contemporary intellectual world.
This they accomplished by subsuming the
Hebrew scriptures (like the New Testament) under a broader criticism of “work of
revelation.” As a revealed text, (a divine covenant ordered by a deity with
which none of us have direct dealings), the Hebrew scripture was then
misrepresented as something that has no relevance for people trying to determine
for themselves what it means to live a good, moral and just life. Those
concepts, we were told, could only be learned from Greek philosophers, who, in
turn, were falsely characterized as atheists.
Hazony does not simply
expose the philosophical crime against the Jews undertaken by the Enlightenment
philosophers. He demonstrates why the ideas found in the Bible are deeply
relevant and important to our lives, and indeed, how they form the basis for
man’s quest to live a good, moral life.
“The Jewish idea is in the
Tanach, the Hebrew Bible and the rabbinical commentaries on the Tanach,” he
“To the extent we care and see something worthwhile in these
ideas then everything falls into place. When you take it all out, everything
turns into a bagel – it all tastes good but there’s a big hole in the center
where the idea is supposed to be.
“The Jews were the people who brought
the idea that an individual was responsible for discovering truth and right and
for bringing it into the world.
That is the idea that freed
That is the biblical idea. The Bible is about the expectation
that a human being is going to take responsibility for discovering the truth and
what’s right and devote his or her life to bringing what is right to the
“The fact that most Jews no longer study it, no longer remember
it, means they stopped being part of the historic Jewish drama. It is being part
of that great drama that makes people care whether their children receive a
Jewish education and marry Jews, and that makes them support Israel. Without the
great drama that we learn from the Bible, then Israel becomes meaningless and
intermarriage becomes obvious,” Hazony concludes.
Orthodox Jews feel that
the Holocaust is less essential to their Jewish identity than Conservative and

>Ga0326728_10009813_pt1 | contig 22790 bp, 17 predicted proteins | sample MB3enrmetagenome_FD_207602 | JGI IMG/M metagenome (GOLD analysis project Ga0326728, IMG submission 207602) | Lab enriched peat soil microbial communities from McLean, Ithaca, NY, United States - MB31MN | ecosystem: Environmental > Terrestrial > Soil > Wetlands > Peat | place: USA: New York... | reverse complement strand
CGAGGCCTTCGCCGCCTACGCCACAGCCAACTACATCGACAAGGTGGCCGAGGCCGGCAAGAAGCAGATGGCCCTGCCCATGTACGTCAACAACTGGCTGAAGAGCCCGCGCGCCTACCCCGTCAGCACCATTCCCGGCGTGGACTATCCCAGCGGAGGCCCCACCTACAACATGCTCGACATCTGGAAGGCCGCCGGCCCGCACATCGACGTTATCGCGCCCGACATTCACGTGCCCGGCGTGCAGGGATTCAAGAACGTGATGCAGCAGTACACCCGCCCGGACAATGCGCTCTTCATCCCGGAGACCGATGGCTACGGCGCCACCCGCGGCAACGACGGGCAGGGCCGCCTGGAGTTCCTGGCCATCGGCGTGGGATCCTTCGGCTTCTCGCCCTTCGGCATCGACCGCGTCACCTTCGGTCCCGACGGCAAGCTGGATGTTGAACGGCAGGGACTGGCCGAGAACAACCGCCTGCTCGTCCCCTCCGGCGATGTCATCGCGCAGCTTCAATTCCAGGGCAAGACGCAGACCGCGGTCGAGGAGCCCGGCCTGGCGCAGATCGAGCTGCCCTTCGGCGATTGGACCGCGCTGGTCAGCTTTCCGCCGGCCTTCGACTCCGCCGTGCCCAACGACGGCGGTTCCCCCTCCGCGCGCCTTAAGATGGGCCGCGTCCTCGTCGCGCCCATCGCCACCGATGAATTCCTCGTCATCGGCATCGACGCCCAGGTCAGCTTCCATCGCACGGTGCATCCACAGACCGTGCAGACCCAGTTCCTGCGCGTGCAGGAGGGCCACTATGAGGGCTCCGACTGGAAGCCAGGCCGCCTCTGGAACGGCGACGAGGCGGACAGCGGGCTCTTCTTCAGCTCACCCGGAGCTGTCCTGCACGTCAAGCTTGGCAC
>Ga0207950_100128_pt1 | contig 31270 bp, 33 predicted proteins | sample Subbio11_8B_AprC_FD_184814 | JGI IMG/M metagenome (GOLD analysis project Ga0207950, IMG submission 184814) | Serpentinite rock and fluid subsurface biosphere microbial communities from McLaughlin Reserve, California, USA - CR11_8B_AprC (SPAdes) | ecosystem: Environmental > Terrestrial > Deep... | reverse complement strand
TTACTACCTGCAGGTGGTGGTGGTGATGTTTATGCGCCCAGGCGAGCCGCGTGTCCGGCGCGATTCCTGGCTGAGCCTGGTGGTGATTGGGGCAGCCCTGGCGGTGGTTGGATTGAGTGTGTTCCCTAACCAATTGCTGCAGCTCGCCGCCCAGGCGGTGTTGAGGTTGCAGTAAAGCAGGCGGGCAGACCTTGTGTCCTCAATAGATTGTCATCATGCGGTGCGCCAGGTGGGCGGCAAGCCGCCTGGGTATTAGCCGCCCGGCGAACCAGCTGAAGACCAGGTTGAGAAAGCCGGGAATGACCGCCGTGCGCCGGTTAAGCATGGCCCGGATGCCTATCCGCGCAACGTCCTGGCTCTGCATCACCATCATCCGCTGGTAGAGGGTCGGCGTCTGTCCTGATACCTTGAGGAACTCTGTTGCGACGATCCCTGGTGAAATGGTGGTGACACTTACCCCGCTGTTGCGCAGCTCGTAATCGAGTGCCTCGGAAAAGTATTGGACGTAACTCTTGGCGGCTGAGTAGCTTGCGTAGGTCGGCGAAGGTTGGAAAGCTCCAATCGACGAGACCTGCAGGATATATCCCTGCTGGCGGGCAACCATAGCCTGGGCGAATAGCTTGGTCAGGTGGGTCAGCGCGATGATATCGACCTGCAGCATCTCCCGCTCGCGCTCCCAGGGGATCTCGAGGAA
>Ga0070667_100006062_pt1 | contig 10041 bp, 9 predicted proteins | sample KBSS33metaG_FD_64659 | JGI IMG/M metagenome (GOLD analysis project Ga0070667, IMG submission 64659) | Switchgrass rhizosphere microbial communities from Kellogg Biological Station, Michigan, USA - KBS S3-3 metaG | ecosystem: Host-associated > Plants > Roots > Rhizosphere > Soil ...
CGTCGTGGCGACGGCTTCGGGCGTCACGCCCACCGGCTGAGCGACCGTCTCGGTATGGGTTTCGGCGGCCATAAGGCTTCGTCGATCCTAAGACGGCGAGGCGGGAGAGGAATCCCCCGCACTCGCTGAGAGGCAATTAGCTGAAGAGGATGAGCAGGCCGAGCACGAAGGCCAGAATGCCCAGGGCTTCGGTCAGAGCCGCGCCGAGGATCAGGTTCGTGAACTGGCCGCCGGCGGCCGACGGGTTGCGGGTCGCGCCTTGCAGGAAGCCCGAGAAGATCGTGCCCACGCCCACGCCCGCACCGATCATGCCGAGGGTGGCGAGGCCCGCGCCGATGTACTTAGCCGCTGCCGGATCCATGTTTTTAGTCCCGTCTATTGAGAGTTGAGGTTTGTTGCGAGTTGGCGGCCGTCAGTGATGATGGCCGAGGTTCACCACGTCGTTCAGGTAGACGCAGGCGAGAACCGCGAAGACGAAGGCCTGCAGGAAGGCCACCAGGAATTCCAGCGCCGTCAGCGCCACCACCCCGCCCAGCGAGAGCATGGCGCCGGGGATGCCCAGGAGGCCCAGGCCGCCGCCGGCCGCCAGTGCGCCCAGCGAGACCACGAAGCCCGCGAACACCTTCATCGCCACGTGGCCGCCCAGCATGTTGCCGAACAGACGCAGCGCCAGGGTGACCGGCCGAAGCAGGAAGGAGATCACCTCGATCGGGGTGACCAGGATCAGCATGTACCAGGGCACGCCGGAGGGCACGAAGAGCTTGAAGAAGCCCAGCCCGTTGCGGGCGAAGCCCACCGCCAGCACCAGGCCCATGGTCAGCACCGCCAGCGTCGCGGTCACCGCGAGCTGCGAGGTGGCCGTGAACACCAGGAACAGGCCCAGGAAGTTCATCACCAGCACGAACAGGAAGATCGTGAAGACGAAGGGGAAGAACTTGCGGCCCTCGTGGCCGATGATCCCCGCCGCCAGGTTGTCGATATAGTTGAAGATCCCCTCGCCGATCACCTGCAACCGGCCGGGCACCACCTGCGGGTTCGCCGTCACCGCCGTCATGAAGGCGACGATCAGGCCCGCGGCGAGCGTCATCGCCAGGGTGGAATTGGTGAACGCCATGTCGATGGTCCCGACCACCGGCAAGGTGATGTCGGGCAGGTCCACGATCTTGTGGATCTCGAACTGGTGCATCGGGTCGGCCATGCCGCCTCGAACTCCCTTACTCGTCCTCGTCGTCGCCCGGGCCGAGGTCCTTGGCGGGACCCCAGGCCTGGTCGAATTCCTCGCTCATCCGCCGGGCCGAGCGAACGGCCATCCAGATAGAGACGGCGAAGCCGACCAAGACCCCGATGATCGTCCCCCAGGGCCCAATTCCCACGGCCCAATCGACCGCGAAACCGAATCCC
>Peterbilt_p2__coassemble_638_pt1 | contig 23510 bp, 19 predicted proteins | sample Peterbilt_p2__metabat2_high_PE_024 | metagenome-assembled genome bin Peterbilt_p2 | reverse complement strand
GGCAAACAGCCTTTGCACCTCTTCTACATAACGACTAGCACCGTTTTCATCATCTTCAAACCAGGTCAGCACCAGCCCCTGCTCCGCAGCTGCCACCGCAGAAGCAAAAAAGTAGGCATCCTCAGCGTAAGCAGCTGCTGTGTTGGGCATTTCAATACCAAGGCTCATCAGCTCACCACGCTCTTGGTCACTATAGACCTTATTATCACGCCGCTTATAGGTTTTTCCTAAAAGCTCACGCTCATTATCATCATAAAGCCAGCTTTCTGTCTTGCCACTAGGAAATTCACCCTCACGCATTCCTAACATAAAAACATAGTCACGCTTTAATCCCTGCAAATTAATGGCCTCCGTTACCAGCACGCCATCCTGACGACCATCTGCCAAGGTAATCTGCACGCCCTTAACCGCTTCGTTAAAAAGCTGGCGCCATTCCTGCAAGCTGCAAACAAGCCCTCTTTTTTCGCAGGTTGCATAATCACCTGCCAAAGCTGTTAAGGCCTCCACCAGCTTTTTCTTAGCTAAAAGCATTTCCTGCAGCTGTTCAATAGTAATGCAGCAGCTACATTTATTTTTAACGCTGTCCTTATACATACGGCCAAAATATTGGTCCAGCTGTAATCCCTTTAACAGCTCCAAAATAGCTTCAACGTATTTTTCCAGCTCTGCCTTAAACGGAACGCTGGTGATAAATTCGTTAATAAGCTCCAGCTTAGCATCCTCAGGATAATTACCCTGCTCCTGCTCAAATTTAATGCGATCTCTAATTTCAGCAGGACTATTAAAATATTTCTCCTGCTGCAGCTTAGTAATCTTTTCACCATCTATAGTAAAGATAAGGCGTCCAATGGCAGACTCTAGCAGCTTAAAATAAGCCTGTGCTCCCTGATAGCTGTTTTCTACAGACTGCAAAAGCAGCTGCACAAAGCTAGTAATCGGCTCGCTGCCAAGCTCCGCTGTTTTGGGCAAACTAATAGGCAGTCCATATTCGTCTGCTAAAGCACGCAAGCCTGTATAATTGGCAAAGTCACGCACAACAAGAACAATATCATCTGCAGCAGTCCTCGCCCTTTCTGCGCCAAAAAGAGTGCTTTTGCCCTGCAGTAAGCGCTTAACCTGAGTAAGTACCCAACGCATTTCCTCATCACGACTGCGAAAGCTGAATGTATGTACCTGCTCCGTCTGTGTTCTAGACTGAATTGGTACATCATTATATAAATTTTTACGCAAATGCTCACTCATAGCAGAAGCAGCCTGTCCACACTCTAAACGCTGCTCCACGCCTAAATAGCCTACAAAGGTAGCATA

Reform Jews, (66% of Orthodox, versus 78% and 77% of Conservative and Reform
Jews, respectively). On the other hand, 69% of Orthodox Jews believe that being
part of a Jewish community is essential to their Judaism. Just 40% and 25% of
Conservative and Reform Jews, respectively, feel this way. And this makes
The Holocaust was the most recent attempt of an oppressor to
annihilate the Jews. In the 4,000-year history of the Jewish people, there have
been dozens of attempts to annihilate us. The Jewish story is the story not of
others’ attempts to destroy us, nor even of our capacity to withstand and
survive these attempts. The Jewish story is the story of the lives we lived, the
culture we developed, and the life of the mind that bound us
Jews who have learned the Bible know their history did not
start in 1933. They know that the Jewish story is the story of a people that
believes so strongly in its mission to bring the liberating idea of personal
responsibility to choose good and life over evil and death that it refused to
surrender to its oppressors.
The Jewish drama, as set out in the Bible,
is the story of a nation that from the outset and until the present day chooses
freedom over submission, while maintaining allegiance to a sacred trust, and an
ancient people and a promised land.
When you understand this, remaining
Jewish is a privilege, not a sacrifice.
And, alas, when you fail to
understand this, leaving Judaism not a tragedy but simply a natural